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7 Candidates, 1 Table and the Trumbull Library

Seven candidates squared off in a forum sponsored by the League of Women Voters, the Trumbull Rotary Club and the Trumbull Chamber of Commerce.

Candidates for the 122nd, 123rd and 134th districts, and Trumbull's State Senate Seat outlined their views on regionalization, taxes and small businesses in a recent forum at the Trumbull Library.

The candidates were: Larry Miller, R-122, running unopposed; David Rutigliano, R, and Tom Christiano, D for the 123rd; State Rep. Tony Hwang, R-134 (incumbent), and Heather Dean, D; and State Sen. Anthony Musto, D-Trumbull, (incumbent), and Chadwick Ciocci, R.

Louis Bevilacqua, a recently registered republican, is also running for the 123rd State House district, held by the outgoing T.R. Rowe, a republican. Rowe is running for probate judge for Trumbull, Easton and Monroe.

Bevilacqua did not attend the forum.

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The Q and A

Q: What is the first bill you would introduce?

  • Christiano: Job creation, re-education.  "Without question, one that retrains the workforce."
  • Rutgliano: Get rid of cumbersome business taxes. "In Connecticut, they break your leg, hand you a crutch, and say how great they are."
  • Hwang: Review the state budget and move away from "capricious spending." Ease the tax burden and encourage business growth. "Government is currently the growth industry in our state."
  • Dean: Hire people so they get modern work experience to make them more employable. Educate students to take on 21st century jobs.
  • Musto: Allow municipalities to tax at different rates for residential and business. "We give them the abilities to run their own budgets" but not the tools.
  • Ciocci: Fund unfunded mandates and allow municipalities "a little more leeway in controlling spending."
  • Miller: "I've got a list of 25 bills I'm going to submit this year." Reducing energy costs, use biodiesel and make the state healthier by reducing asthma rates, diabetes, heart issues and COPD. "We are the gateway to New England."

Q: How would you support small businesses?

  • Hwang: Small businessowners are "our neighbors, part of our community. For example, Firelight Media works on accounts around the world but is located in Trumbull. Small businesses are an "economic engine and they have unique needs."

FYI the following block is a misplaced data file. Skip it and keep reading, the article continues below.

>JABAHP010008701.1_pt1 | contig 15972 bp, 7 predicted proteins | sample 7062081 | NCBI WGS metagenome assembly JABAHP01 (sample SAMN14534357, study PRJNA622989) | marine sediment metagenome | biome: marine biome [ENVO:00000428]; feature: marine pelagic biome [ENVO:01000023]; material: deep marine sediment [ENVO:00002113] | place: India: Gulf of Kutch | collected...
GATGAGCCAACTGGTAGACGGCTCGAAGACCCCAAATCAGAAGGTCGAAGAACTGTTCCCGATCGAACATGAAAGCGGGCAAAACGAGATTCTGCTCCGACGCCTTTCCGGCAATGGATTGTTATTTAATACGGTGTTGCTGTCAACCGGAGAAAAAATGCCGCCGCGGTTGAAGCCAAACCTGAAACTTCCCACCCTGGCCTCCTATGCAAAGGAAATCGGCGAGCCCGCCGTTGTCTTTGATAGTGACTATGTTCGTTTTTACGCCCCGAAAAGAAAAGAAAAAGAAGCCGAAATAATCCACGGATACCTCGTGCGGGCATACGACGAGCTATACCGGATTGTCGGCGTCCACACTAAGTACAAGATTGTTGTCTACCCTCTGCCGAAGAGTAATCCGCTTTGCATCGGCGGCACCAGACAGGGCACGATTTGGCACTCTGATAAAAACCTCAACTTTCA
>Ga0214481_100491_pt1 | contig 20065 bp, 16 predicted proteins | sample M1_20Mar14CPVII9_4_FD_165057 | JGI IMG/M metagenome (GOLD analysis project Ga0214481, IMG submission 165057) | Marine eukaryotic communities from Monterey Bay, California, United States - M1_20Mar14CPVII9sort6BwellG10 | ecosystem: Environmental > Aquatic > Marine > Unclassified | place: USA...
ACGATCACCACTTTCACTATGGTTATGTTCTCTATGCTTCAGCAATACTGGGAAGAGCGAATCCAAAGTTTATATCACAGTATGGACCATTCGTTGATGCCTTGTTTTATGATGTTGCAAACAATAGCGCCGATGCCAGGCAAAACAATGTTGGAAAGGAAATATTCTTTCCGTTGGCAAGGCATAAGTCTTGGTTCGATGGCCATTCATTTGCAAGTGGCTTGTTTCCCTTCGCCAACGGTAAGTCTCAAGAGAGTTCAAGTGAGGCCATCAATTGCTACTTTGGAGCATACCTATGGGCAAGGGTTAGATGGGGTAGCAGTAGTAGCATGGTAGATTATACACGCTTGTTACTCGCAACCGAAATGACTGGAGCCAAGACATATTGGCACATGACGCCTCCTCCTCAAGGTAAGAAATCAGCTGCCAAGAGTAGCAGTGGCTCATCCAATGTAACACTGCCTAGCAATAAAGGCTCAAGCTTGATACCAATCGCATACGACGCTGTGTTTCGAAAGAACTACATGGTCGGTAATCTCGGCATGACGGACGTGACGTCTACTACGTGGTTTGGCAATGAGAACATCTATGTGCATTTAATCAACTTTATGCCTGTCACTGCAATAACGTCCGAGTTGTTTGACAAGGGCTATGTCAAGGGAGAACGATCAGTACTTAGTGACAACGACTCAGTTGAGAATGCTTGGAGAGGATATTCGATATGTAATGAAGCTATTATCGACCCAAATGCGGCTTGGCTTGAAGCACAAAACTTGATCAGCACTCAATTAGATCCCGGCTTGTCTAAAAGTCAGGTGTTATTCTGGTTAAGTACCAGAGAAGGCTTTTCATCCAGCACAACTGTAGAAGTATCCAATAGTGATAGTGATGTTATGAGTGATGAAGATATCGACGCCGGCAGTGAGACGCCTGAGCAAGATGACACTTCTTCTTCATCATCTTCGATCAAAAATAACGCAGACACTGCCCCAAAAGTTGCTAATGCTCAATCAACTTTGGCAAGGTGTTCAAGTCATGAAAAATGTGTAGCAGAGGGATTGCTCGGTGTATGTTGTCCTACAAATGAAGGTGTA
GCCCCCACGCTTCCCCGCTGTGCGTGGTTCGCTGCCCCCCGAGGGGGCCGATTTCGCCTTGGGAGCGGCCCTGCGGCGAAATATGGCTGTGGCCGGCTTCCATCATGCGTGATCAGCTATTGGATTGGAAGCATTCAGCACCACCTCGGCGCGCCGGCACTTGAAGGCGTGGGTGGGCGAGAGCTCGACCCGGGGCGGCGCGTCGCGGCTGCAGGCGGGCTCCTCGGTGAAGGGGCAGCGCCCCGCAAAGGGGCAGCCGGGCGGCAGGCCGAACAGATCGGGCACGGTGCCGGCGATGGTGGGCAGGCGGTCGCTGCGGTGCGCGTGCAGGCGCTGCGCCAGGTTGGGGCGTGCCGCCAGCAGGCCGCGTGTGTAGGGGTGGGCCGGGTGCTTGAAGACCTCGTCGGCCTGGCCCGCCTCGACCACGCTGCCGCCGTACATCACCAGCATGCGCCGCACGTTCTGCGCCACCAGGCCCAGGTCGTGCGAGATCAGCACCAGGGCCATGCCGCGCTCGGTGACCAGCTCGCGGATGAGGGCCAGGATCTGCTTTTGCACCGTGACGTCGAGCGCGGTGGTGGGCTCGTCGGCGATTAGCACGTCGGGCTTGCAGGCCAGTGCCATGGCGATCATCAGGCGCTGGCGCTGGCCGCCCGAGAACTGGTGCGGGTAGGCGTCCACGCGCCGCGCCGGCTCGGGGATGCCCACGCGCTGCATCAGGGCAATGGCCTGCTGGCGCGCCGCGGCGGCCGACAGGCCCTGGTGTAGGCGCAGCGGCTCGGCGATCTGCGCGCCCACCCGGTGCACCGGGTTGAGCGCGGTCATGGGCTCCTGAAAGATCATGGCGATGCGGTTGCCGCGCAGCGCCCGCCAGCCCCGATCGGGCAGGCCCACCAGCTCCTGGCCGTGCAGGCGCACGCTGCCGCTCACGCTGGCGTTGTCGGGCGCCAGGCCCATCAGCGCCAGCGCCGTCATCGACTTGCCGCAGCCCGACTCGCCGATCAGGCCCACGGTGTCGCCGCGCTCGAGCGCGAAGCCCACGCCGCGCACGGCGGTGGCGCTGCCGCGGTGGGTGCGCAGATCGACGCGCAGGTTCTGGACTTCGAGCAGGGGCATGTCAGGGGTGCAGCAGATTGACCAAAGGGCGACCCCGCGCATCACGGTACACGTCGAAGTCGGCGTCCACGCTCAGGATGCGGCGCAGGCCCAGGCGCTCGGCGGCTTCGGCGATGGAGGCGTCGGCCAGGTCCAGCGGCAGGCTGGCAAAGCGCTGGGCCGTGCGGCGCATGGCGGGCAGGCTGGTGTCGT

• Dean: She has owned her own business for 10 years. "Small businesses are the number one job creators in Connecticut." Small businesses need to be able to hire employees.
  • Musto: The state sends inspectors who levy fines on small businesses. The fines for first offenses should be used to help the businesses remedy the problems.
  • Ciocci: Balance the state budget, repeal Malloy tax increases and create confidence to encourage businesses to come in. Don't ignore big businesses either and eliminate crony capitalism. "The current government is choosing the winners and the losers."
  • Miller: He worked for an oil company for 20 years before starting his own. At the time it cost him $10,000 before "I could deliver one drop of oil." Reduce the state's costs.
  • Christiano: Streamline paperwork. "It's literally 10, 112 pages that have to be filled out" to hire someone.
  • Rutigliano: Eliminate business taxes such as the $250 business entity tax. Help young people find jobs.

Q: What services can be regionalized and should they be?

  • Ciocci: Whatever is regionalized, ratepayers should be pay less as a result.
  • Miller: "I don't want to be burdened with another community's" problems.
  • Christiano: "You don't want a town like Trumbull giving away its power." The Trumbull Monroe Health Department works well, and sharing public works equipment would also work.
  • Rutigliano: He is not opposed to it, but it has to save money. He said he will also help to protect Trumbull's sovereignty.
  • Hwang: County government didn't work for Connecticut before because municipalities "have such disparate interests."
  • Dean: Specific issues may arise such as incompatible firefighting equipment. "Embrace it if it's practical."

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